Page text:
Russia’s defense ministry declared on Friday that it may have killed ISIS leader Abu Bakr al-Baghdadi in an airstrike on May 28, claiming credit for possibly assassinating the world’s most wanted terrorist.
If confirmed, Baghdadi’s death would be an important symbolic blow against the Islamic State, depriving a hierarchical organization of its top leader, the man who declared himself the leader of a caliphate and called on Muslims across the world to join him.
However, Baghdadi’s death has been reported several times in the past but never confirmed. As a result, there is a wealth of reasons to remain skeptical about Russia’s claim:
1. Not even the Russians are convinced.
The Russian defense ministry said that it was investigating whether Baghdadi had been killed. Commenting on the reports at a news conference on Friday, Foreign Minister Sergey Lavrov said, “So far, I have no one-hundred-percent confirmation of the information that Abu Bakr al-Baghdadi has been killed.”
According to the TASS news agency, Lavrov also threw water on the idea that killing Baghdadi would be a decisive blow against the group. “All examples of such actions to ‘decapitate’ terror groups had always been presented with great enthusiasm and pomp, but experience shows that later these groups restored their combat capabilities,” he reportedly said.
2. Past claims of Baghdadi’s death have been discredited.
Since 2014, the ISIS leader’s death has been reported several times, but never confirmed. In November 2016, ISIS released an audio recording of what it said was Baghdadi’s voice, apparently disproving prior reports of his death. ISIS has made no announcement of its leader’s death. When other key leaders have been killed, the group has declared them martyrs.
As recently as June 10, Syrian state television claimed that he had been in a government airstrike on the city of Raqqa, the Islamic State’s de facto capital. U.S. officials believe Baghdadi is deeply in hiding. Experts say he employs strict operational security, refusing to allow mobile phones around him to evade surveillance, even foregoing a personal security detail in order to avoid attracting attention.
3. Russia has made baseless claims about killing ISIS leaders in the past.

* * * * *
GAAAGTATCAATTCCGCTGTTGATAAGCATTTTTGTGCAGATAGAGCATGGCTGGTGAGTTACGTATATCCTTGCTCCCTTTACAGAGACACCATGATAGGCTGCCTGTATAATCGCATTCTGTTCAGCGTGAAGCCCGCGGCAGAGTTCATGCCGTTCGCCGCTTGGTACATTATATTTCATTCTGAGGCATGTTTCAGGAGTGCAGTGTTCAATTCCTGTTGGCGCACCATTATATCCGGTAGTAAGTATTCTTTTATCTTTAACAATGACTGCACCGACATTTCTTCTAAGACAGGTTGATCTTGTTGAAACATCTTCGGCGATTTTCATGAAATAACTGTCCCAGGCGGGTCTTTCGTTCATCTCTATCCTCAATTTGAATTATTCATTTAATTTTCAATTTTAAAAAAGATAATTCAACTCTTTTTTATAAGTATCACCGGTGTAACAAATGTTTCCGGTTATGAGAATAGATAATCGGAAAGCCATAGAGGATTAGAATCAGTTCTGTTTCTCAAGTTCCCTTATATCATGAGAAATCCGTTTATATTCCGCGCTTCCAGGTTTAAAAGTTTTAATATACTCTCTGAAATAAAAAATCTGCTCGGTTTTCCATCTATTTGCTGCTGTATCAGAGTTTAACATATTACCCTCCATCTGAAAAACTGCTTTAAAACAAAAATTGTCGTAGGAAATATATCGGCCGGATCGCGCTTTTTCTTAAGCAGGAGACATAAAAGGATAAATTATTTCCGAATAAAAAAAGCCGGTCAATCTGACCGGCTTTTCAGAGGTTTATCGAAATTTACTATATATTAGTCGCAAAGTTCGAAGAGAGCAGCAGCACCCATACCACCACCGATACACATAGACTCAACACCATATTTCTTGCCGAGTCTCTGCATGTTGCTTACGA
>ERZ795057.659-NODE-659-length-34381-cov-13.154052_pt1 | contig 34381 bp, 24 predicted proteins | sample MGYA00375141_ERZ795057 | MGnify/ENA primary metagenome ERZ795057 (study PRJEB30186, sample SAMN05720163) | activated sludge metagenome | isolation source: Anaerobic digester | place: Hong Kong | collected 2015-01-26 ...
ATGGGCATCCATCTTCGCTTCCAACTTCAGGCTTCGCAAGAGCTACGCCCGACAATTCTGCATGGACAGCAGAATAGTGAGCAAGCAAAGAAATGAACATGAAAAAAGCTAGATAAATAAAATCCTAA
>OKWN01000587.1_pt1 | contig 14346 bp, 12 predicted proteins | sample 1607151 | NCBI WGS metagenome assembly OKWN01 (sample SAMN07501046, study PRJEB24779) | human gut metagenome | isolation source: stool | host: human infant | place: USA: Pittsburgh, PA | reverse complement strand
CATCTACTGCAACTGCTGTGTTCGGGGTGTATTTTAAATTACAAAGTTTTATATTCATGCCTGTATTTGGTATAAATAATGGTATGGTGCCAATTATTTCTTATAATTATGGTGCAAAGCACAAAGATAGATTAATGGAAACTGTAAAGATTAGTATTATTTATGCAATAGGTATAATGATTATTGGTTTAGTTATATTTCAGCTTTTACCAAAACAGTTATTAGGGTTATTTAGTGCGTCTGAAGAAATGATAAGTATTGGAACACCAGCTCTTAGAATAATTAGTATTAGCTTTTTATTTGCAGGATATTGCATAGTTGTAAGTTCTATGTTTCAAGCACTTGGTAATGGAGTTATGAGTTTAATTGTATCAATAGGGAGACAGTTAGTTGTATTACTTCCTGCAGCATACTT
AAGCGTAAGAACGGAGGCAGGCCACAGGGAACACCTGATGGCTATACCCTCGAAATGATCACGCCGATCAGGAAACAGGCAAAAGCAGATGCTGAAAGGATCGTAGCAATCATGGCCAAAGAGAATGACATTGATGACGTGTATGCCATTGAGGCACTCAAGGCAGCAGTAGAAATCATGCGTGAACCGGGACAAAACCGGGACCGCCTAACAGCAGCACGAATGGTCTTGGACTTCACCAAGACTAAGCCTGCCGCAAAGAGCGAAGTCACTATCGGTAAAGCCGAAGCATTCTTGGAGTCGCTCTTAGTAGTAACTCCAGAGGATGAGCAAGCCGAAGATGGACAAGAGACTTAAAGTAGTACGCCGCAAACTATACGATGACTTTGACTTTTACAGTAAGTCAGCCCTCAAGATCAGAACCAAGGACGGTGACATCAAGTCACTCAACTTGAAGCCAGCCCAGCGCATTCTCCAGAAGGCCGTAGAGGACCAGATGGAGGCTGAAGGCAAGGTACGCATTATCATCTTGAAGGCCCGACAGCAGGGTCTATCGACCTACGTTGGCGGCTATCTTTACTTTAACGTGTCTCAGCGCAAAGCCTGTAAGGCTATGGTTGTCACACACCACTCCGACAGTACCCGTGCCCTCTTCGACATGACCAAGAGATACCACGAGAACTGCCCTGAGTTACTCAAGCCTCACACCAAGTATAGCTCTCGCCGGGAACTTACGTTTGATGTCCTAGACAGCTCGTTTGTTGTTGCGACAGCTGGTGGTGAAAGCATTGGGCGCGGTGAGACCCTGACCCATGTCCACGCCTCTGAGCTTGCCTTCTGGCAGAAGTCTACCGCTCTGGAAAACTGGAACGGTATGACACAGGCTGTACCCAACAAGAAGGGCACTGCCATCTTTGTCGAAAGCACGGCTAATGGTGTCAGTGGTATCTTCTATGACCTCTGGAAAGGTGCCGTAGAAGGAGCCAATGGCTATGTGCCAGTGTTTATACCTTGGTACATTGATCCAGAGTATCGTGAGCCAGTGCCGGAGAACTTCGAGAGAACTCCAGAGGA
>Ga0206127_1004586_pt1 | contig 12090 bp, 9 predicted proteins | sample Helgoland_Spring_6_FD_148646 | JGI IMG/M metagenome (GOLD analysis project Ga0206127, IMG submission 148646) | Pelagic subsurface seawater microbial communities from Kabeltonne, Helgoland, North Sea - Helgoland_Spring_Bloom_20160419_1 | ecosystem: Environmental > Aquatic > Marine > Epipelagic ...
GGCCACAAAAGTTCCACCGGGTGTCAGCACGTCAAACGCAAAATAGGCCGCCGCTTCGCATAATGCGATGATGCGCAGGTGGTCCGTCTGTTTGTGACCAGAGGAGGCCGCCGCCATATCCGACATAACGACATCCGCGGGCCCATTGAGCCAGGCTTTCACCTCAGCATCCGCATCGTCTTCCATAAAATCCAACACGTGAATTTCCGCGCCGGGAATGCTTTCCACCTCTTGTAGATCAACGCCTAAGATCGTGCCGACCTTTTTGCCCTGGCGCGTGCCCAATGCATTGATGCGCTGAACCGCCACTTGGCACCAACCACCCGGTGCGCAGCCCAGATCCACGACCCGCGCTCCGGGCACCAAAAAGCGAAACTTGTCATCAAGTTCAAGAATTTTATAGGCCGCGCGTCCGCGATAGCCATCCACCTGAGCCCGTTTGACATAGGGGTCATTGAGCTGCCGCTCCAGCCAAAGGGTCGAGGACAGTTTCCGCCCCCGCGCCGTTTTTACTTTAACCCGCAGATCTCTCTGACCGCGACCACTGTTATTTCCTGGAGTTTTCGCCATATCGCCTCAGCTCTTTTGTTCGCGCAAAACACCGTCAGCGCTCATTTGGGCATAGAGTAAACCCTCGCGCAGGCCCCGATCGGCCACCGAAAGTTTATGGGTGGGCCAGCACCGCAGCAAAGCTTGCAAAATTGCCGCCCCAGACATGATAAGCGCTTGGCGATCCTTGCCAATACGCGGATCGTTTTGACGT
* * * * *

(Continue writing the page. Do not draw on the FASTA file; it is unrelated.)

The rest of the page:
Russia has attempted to claim credit for past milestones in the struggle against ISIS, apparently seeking to inflate its role in fighting the group in a rivalry with the U.S.-led military coalition.
In August 2016, ISIS announced that its chief propagandist and strategist, Abu Mohammed al-Adnani, had died in Syria’s Aleppo province. The Pentagon said that it had targeted Adnani in an airstrike on the town of al-Bab, outside of Aleppo.
Within days, the Russian government claimed that its own airstrikes had killed Adnani. U.S. officials dismissed that claim. One American defense official called it “a joke.” Commenting on the dispute in November 2016, top U.S. envoy Brett McGurk said, “The Russians have tried to take credit for his death, because it was a very important one, I can guarantee you it was not the Russians, it was our Coalition.”
4. Disinformation is a pillar of Russian foreign policy.
For years, Russia has deployed deception and false information about world events in order to shape perceptions to its strategic advantage. Observers of the Russian foreign policy say the use of falsehoods is systematic and deliberate, and extends from official statements to state-owned media, as well as social media. Disinformation tactics appear to have been used in the context of Russian operations in Georgia and Ukraine, and in the debate over possible Russian attempts to influence the U.S. Presidential election in 2016. A report by the RAND Corporation called this torrent of disinformation a “Firehose of Falsehood.”
Russia’s intervention in the war in Syria has been no exception. When it launched a campaign of airstrikes in 2016, Russia said the operation targeted ISIS, but the pattern of attacks told a different story. The strikes primarily struck areas held by rebel groups opposed to both ISIS and the regime of President Bashar Assad. The strikes took an enormous toll on civilians.
Another example of Russia’s misleading statements came in March 2016 when President Vladimir Putin announced he had ordered the withdrawal of the “main part” of its forces from Syria, saying the campaign there had achieved its objectives.
Russia resumed airstrikes later in 2016, unleashing a relentless bombardment on the rebel-held section of the city of Aleppo, forcing rebels there to surrender in December in one of the key turning points in more than five years of war. The resumption of the offensive made Putin’s prior announcement of a withdrawal look like yet another attempt to seize the initiative from rivals like the United States, Turkey, and others arrayed on the opposing side of the civil war.